Discovery of Salmonella in Dog Food

Discovery of Salmonella in Dog Food

On April 2, a sample collected as part of routine retail animal feed surveillance by the Michigan Department of Agriculture and Rural Development’s (MDARD) Pesticide and Plant Pest Management (PPPM) division found Salmonella Infantis in a sample collected from an intact package of Diamond Naturals Lamb and Rice Formula for Adult Dogs. The manufacturer voluntarily recalled this product on April 6.  The recall has expanded and now includes 14 pet food brands manufactured from December 9, 2011 – April 7, 2012.  For a list of pet food brands being recalled, visithttp://www.fda.gov/AnimalVeterinary/SafetyHealth/RecallsWithdrawals/default.htm.

MDARD’s discovery of Salmonella Infantis in April has been linked to human illnesses in several states.  The Michigan Department of Community Health (MDCH) and other public health agencies have partnered to identify human illnesses that are related to this outbreak using genetic “fingerprints” of Salmonella bacteria obtained through laboratory testing. MDARD and MDCH continue to work closely with other states, the Food and Drug Administration (FDA) and the Center for Disease Control (CDC) in the investigation.

“Safe animal feed is a vital component of the food chain and has a direct impact on food safety. This is an important case study on how animal feed safety and human health are connected,” said Keith Creagh, MDARD Director “MDARD’s participation in the Food and Drug Administration’s Rapid Response Team and animal feed safety programs has provided significant  assistance in helping identify and reduce food  and feed safety hazards.”

MDARD is responsible for analyzing and sampling commercial feed to ensure that feed products offered for sale are safe and provide the promised nutrition.  PPPM also regularly performs inspections to make sure the processes used to create animal feed are in compliance with good manufacturing practices. In 2011, PPPM sampled more than 1,500 feed products.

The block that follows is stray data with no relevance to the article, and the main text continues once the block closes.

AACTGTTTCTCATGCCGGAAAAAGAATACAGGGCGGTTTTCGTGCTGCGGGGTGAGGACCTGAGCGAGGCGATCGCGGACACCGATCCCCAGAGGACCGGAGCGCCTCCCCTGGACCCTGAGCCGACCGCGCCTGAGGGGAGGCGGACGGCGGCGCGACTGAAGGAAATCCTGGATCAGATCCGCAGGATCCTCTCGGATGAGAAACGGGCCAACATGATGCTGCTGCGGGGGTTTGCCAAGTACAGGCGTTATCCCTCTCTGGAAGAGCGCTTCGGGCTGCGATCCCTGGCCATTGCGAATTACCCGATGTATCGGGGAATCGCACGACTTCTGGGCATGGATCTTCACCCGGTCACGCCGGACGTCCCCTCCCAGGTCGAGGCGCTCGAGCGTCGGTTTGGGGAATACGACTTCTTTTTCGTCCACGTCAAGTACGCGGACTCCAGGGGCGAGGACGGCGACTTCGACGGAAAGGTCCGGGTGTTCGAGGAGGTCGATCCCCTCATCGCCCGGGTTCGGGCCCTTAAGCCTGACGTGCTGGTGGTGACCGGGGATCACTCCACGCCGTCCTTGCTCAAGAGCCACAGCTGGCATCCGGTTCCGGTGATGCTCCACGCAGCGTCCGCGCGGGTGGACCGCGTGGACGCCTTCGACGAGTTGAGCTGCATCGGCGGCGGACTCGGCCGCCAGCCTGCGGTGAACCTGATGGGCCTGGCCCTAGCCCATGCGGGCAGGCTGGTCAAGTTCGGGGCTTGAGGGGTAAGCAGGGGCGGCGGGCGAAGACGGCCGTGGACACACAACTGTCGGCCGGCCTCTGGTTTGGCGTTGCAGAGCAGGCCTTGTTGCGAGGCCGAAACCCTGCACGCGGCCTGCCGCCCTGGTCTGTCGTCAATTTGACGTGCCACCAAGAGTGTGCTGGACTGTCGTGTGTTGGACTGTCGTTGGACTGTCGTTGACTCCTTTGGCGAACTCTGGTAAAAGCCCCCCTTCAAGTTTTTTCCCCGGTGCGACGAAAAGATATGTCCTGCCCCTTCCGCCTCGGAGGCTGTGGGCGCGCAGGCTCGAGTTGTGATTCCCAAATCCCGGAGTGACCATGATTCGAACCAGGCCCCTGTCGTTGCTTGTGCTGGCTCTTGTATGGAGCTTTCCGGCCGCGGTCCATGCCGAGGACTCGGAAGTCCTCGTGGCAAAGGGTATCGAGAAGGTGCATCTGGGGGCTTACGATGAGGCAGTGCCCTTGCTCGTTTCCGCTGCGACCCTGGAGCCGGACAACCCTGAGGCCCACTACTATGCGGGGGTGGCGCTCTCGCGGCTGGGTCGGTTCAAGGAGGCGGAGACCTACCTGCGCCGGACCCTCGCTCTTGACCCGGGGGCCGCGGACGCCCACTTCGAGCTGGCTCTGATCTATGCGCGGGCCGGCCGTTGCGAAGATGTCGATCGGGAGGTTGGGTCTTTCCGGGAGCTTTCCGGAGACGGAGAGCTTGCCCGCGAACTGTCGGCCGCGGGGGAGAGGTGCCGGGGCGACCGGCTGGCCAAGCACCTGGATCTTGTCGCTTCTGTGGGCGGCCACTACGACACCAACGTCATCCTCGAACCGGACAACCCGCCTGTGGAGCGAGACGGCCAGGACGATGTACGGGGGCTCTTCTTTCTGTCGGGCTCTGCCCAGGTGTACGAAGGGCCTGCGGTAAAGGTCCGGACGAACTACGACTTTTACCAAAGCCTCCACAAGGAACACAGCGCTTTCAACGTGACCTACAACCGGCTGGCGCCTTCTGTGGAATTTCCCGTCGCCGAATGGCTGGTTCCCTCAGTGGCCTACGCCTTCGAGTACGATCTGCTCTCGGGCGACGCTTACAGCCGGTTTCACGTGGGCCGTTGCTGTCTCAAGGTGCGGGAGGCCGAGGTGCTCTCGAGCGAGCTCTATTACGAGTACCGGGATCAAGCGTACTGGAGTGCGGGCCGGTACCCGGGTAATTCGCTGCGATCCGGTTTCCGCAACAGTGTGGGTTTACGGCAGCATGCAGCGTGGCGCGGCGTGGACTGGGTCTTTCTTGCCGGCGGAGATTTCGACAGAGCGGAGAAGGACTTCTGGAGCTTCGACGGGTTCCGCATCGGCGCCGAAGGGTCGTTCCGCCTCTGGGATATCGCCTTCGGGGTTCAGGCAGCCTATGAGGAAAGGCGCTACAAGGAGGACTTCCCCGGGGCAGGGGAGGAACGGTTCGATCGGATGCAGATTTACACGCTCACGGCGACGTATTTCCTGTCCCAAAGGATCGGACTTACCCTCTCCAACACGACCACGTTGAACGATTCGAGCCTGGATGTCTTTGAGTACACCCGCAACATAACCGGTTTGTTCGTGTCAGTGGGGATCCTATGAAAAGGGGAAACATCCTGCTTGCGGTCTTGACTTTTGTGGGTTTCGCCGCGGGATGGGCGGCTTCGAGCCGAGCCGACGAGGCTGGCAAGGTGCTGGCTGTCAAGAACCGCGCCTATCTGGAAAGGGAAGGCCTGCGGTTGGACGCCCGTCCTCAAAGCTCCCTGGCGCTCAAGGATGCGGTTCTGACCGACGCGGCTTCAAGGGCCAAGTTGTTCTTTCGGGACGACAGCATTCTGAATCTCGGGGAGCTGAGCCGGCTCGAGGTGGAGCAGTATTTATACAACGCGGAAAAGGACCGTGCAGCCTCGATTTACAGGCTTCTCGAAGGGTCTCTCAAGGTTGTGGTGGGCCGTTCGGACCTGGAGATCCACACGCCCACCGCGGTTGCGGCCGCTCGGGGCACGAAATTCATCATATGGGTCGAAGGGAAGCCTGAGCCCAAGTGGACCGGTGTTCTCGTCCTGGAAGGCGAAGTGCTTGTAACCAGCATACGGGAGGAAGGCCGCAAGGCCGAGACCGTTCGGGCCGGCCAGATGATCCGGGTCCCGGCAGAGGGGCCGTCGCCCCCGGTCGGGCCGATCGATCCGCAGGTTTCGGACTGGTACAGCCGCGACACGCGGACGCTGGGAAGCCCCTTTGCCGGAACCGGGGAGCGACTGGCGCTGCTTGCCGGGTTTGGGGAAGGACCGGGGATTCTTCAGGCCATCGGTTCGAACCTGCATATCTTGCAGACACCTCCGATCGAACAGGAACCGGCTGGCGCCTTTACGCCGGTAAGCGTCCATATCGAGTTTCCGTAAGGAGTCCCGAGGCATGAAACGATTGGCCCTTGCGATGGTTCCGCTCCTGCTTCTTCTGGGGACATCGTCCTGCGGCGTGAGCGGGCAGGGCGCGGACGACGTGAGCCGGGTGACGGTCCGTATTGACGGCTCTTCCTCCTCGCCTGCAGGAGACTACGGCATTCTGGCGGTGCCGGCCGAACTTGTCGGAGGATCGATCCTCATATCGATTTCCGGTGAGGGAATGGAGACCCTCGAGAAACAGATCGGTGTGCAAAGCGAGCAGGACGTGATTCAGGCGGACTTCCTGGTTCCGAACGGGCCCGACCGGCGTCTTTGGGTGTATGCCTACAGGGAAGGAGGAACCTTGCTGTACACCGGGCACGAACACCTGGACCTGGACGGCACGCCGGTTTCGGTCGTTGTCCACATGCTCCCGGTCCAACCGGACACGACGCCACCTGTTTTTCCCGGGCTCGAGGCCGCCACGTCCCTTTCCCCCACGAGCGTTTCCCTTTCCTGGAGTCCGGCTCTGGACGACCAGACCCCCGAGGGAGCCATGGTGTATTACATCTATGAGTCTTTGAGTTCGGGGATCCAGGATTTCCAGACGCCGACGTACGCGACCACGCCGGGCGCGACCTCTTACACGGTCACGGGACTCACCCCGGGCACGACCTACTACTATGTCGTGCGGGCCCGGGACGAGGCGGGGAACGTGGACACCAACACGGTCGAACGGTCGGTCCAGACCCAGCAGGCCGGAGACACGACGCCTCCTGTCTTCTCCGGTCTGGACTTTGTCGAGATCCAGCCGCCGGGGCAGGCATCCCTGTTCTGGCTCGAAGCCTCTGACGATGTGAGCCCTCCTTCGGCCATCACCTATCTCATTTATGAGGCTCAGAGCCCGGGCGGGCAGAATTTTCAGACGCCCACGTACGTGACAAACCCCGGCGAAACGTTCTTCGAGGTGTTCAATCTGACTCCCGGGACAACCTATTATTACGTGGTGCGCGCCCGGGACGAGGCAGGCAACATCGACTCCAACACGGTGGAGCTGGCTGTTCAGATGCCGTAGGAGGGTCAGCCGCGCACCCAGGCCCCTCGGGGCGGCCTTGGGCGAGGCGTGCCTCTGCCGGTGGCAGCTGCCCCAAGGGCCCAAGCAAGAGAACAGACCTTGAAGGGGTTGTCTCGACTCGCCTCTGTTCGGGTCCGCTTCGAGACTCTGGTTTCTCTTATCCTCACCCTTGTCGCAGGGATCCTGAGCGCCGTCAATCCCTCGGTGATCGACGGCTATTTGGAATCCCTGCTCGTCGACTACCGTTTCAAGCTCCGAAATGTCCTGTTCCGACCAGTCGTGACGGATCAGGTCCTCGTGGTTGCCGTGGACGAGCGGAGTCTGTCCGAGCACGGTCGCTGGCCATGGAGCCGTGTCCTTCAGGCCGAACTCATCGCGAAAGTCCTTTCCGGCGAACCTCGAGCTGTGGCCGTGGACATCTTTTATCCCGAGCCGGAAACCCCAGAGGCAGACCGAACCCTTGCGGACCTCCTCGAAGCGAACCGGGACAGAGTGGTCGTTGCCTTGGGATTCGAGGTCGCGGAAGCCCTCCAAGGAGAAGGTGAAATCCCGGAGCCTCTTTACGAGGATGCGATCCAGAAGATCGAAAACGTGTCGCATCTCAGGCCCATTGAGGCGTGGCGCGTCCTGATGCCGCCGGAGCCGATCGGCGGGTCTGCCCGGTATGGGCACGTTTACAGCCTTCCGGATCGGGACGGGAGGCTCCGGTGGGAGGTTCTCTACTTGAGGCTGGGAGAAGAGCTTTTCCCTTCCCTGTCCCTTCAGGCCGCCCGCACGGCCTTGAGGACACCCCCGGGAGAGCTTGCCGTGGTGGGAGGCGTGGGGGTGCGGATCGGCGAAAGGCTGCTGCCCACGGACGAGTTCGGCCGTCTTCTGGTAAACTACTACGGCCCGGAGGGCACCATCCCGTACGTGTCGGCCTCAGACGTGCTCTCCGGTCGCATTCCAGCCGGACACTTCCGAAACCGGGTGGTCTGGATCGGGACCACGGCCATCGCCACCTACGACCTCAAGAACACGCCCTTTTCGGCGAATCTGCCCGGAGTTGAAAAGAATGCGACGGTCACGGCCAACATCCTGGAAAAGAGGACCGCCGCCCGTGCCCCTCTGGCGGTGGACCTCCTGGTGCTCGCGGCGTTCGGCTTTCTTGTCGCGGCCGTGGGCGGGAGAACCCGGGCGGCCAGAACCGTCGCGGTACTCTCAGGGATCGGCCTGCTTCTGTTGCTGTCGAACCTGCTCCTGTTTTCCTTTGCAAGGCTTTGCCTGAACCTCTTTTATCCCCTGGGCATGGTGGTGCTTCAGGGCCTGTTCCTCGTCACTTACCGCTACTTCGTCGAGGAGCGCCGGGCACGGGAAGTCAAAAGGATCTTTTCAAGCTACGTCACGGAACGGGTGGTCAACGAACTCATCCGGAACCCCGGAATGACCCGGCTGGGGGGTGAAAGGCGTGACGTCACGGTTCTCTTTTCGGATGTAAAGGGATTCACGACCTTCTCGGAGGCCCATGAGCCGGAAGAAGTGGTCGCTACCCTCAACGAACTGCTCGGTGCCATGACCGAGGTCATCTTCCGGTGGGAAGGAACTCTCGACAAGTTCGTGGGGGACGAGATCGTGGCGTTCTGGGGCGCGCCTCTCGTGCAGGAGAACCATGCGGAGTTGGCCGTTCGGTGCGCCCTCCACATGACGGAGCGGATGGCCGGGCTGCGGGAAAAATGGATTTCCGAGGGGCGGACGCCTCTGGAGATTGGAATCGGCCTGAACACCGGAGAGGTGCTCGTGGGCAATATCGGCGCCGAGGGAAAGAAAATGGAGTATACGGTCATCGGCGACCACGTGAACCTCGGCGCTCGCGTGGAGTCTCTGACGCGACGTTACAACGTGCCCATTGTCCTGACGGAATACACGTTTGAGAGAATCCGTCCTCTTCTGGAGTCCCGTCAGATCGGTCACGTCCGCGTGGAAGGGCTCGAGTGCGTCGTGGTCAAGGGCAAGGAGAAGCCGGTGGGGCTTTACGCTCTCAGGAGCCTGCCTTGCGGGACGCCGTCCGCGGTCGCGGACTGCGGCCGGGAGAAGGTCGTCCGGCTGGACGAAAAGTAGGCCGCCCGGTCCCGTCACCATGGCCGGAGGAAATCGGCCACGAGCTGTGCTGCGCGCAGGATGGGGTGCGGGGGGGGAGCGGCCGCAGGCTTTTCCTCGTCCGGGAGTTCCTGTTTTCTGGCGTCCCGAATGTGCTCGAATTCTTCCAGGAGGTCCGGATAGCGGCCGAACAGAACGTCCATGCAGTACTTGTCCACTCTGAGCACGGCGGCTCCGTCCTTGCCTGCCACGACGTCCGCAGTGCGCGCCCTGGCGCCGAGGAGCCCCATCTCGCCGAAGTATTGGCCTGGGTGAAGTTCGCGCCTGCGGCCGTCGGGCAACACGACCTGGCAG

“Even though this outbreak is associated with a pet food, pet owners need to understand that it still poses a human health risk,” said Dean Sienko, Interim Chief
Medical Executive with MDCH. “It is important for pet owners to clean pet dishes with soap and warm water, and to wash their hands with soap after feeding their pets and cleaning up animal waste.”

Salmonella infections can spread between animals and people. Consumers should follow these additional tips when handling pet food: use designated feeding utensils; keep pet food in original containers and at the proper temperatures (keep dry food dry), at moderate room temperature.  Canned food should be refrigerated after opening.  It is also important to keep infants and small children away from pet feeding areas; do not allow them to touch or eat animal food.

Salmonellosis is a bacterial infection, usually diagnosed by culture of a stool sample.  Symptoms can occur 12 to 72 hours after infection and include: diarrhea, fever, and abdominal cramps.  Illness usually lasts four to seven days, and most people recover without treatment, but infants, elderly persons, and people with impaired immune systems are more likely than others to develop severe illness. If the illness becomes severe, Salmonella may spread from the intestines to the bloodstream and then to other body sites; death can occur if the person is not treated promptly with antibiotics.

Pets with Salmonella infections may be lethargic and have diarrhea or bloody diarrhea, fever, and vomiting. Some pets will have only decreased appetite, fever, and abdominal pain. Animals can be carriers and infect other animals or humans. If your pet has consumed the recalled product and has these symptoms, please contact your veterinarian.

If you believe your animal feed is not safe or providing your animal with the promised nutrition, you may file a complaint at www.michigan.gov/MDARD.  For more information about the Diamond Pet Food Recall and additional brands visit http://www.fda.gov/AnimalVeterinary/SafetyHealth/RecallsWithdrawals/default.htm, and for updates on the human cases of Salmonella Infantis, visit http://www.cdc.gov/salmonella/dog-food-05-12/index.html

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